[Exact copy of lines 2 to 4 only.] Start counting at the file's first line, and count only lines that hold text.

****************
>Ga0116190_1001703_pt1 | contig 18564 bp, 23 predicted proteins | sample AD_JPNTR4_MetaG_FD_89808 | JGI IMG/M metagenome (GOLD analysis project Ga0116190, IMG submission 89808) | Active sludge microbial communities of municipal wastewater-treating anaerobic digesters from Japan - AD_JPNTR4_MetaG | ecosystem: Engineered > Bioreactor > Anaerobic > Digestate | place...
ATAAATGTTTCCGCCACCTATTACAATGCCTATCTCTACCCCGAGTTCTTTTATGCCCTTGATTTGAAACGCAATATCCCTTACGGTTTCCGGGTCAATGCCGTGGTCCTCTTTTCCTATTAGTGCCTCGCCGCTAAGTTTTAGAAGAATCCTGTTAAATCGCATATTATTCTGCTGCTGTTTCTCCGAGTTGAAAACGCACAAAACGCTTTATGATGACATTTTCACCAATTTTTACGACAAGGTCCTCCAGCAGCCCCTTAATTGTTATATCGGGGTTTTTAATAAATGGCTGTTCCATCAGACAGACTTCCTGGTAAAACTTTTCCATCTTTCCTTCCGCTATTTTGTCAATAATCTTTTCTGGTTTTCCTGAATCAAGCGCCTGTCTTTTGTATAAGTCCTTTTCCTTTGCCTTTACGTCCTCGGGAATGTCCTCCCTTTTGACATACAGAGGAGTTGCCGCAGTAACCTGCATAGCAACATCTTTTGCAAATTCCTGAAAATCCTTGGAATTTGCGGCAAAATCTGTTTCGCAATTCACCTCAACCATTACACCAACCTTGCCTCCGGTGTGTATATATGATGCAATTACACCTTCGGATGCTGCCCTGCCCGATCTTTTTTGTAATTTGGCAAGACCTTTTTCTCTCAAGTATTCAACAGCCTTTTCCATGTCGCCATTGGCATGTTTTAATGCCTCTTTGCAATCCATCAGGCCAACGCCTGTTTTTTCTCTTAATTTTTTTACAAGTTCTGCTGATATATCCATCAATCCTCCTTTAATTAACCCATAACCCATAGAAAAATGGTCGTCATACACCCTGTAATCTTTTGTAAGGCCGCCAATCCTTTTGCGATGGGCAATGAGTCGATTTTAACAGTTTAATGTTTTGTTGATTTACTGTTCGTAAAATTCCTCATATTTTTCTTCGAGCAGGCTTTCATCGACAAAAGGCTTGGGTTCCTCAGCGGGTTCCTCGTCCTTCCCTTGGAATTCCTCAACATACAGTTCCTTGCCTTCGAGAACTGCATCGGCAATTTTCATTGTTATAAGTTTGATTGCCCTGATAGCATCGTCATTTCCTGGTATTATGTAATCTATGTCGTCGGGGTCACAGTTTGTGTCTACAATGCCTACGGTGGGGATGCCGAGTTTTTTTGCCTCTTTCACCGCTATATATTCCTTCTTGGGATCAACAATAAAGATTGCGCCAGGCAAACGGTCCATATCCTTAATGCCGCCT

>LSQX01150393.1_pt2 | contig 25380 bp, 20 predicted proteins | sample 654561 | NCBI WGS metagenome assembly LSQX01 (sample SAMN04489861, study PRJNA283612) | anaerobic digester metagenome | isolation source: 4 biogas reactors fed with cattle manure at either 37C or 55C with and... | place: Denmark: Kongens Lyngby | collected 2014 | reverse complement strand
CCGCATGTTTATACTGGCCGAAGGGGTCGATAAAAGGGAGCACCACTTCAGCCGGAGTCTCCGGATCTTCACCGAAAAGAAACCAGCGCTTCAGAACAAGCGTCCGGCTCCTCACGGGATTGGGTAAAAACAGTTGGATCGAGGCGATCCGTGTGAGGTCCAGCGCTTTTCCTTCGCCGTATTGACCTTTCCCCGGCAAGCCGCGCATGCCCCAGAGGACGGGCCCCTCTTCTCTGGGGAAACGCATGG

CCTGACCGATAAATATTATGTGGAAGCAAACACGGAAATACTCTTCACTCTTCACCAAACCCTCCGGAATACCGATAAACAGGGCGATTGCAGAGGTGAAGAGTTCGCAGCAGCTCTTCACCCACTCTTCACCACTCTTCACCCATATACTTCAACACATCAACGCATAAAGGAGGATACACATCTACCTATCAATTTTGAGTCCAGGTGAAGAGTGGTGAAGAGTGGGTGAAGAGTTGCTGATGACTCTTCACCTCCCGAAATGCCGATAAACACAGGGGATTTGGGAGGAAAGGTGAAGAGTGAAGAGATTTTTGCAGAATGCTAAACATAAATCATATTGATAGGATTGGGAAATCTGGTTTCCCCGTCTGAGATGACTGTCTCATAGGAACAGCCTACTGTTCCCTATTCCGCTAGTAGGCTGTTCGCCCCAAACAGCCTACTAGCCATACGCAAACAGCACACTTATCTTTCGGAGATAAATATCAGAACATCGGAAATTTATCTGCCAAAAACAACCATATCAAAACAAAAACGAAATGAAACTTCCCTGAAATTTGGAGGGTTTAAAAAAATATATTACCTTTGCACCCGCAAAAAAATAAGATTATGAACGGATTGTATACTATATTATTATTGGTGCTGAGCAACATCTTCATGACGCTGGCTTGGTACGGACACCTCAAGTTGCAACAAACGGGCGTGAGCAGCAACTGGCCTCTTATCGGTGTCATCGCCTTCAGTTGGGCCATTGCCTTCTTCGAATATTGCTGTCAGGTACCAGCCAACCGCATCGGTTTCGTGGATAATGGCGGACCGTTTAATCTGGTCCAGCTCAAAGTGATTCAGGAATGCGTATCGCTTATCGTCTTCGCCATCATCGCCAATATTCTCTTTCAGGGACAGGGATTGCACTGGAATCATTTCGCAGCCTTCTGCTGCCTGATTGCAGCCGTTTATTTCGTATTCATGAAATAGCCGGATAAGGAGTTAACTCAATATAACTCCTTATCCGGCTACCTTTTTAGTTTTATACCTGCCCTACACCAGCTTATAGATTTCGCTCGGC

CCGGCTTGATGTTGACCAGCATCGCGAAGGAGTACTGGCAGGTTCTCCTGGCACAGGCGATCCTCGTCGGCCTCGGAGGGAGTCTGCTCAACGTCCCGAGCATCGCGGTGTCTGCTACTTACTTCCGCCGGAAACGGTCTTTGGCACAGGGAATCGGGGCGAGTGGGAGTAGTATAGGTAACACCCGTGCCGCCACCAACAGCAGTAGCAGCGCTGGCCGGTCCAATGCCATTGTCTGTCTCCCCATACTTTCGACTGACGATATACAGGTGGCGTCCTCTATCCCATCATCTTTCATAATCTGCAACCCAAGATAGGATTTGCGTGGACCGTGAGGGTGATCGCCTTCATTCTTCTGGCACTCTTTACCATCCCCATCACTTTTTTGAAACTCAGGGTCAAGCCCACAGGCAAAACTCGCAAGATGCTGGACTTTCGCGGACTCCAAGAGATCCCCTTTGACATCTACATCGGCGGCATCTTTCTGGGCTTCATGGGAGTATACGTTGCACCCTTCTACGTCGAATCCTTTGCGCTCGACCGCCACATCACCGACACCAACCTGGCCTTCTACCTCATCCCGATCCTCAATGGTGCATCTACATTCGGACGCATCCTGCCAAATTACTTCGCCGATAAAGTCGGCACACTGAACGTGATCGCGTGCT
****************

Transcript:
ATAAATGTTTCCGCCACCTATTACAATGCCTATCTCTACCCCGAGTTCTTTTATGCCCTTGATTTGAAACGCAATATCCCTTACGGTTTCCGGGTCAATGCCGTGGTCCTCTTTTCCTATTAGTGCCTCGCCGCTAAGTTTTAGAAGAATCCTGTTAAATCGCATATTATTCTGCTGCTGTTTCTCCGAGTTGAAAACGCACAAAACGCTTTATGATGACATTTTCACCAATTTTTACGACAAGGTCCTCCAGCAGCCCCTTAATTGTTATATCGGGGTTTTTAATAAATGGCTGTTCCATCAGACAGACTTCCTGGTAAAACTTTTCCATCTTTCCTTCCGCTATTTTGTCAATAATCTTTTCTGGTTTTCCTGAATCAAGCGCCTGTCTTTTGTATAAGTCCTTTTCCTTTGCCTTTACGTCCTCGGGAATGTCCTCCCTTTTGACATACAGAGGAGTTGCCGCAGTAACCTGCATAGCAACATCTTTTGCAAATTCCTGAAAATCCTTGGAATTTGCGGCAAAATCTGTTTCGCAATTCACCTCAACCATTACACCAACCTTGCCTCCGGTGTGTATATATGATGCAATTACACCTTCGGATGCTGCCCTGCCCGATCTTTTTTGTAATTTGGCAAGACCTTTTTCTCTCAAGTATTCAACAGCCTTTTCCATGTCGCCATTGGCATGTTTTAATGCCTCTTTGCAATCCATCAGGCCAACGCCTGTTTTTTCTCTTAATTTTTTTACAAGTTCTGCTGATATATCCATCAATCCTCCTTTAATTAACCCATAACCCATAGAAAAATGGTCGTCATACACCCTGTAATCTTTTGTAAGGCCGCCAATCCTTTTGCGATGGGCAATGAGTCGATTTTAACAGTTTAATGTTTTGTTGATTTACTGTTCGTAAAATTCCTCATATTTTTCTTCGAGCAGGCTTTCATCGACAAAAGGCTTGGGTTCCTCAGCGGGTTCCTCGTCCTTCCCTTGGAATTCCTCAACATACAGTTCCTTGCCTTCGAGAACTGCATCGGCAATTTTCATTGTTATAAGTTTGATTGCCCTGATAGCATCGTCATTTCCTGGTATTATGTAATCTATGTCGTCGGGGTCACAGTTTGTGTCTACAATGCCTACGGTGGGGATGCCGAGTTTTTTTGCCTCTTTCACCGCTATATATTCCTTCTTGGGATCAACAATAAAGATTGCGCCAGGCAAACGGTCCATATCCTTAATGCCGCCT

>LSQX01150393.1_pt2 | contig 25380 bp, 20 predicted proteins | sample 654561 | NCBI WGS metagenome assembly LSQX01 (sample SAMN04489861, study PRJNA283612) | anaerobic digester metagenome | isolation source: 4 biogas reactors fed with cattle manure at either 37C or 55C with and... | place: Denmark: Kongens Lyngby | collected 2014 | reverse complement strand
CCGCATGTTTATACTGGCCGAAGGGGTCGATAAAAGGGAGCACCACTTCAGCCGGAGTCTCCGGATCTTCACCGAAAAGAAACCAGCGCTTCAGAACAAGCGTCCGGCTCCTCACGGGATTGGGTAAAAACAGTTGGATCGAGGCGATCCGTGTGAGGTCCAGCGCTTTTCCTTCGCCGTATTGACCTTTCCCCGGCAAGCCGCGCATGCCCCAGAGGACGGGCCCCTCTTCTCTGGGGAAACGCATGG